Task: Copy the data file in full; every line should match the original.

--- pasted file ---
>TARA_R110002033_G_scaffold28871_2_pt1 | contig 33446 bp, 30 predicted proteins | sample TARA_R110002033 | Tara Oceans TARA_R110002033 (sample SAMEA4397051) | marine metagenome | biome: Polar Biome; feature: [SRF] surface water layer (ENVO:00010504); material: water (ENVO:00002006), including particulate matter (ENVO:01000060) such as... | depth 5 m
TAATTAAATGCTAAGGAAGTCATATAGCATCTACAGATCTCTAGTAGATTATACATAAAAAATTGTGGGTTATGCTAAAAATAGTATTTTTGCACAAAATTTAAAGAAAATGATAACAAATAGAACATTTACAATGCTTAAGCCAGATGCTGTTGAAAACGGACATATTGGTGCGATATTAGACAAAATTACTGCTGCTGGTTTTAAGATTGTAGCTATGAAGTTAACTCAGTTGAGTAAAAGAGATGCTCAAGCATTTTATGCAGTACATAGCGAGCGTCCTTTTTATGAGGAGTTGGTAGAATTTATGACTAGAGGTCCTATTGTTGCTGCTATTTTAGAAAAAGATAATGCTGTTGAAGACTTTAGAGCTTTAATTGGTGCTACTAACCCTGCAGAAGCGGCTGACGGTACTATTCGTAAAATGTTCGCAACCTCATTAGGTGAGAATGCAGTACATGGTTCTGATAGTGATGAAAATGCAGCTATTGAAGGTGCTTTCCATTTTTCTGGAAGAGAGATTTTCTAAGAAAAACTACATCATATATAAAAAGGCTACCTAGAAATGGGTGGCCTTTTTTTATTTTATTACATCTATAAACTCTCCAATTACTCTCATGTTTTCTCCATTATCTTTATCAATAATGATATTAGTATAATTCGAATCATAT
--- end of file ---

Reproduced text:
>TARA_R110002033_G_scaffold28871_2_pt1 | contig 33446 bp, 30 predicted proteins | sample TARA_R110002033 | Tara Oceans TARA_R110002033 (sample SAMEA4397051) | marine metagenome | biome: Polar Biome; feature: [SRF] surface water layer (ENVO:00010504); material: water (ENVO:00002006), including particulate matter (ENVO:01000060) such as... | depth 5 m
TAATTAAATGCTAAGGAAGTCATATAGCATCTACAGATCTCTAGTAGATTATACATAAAAAATTGTGGGTTATGCTAAAAATAGTATTTTTGCACAAAATTTAAAGAAAATGATAACAAATAGAACATTTACAATGCTTAAGCCAGATGCTGTTGAAAACGGACATATTGGTGCGATATTAGACAAAATTACTGCTGCTGGTTTTAAGATTGTAGCTATGAAGTTAACTCAGTTGAGTAAAAGAGATGCTCAAGCATTTTATGCAGTACATAGCGAGCGTCCTTTTTATGAGGAGTTGGTAGAATTTATGACTAGAGGTCCTATTGTTGCTGCTATTTTAGAAAAAGATAATGCTGTTGAAGACTTTAGAGCTTTAATTGGTGCTACTAACCCTGCAGAAGCGGCTGACGGTACTATTCGTAAAATGTTCGCAACCTCATTAGGTGAGAATGCAGTACATGGTTCTGATAGTGATGAAAATGCAGCTATTGAAGGTGCTTTCCATTTTTCTGGAAGAGAGATTTTCTAAGAAAAACTACATCATATATAAAAAGGCTACCTAGAAATGGGTGGCCTTTTTTTATTTTATTACATCTATAAACTCTCCAATTACTCTCATGTTTTCTCCATTATCTTTATCAATAATGATATTAGTATAATTCGAATCATAT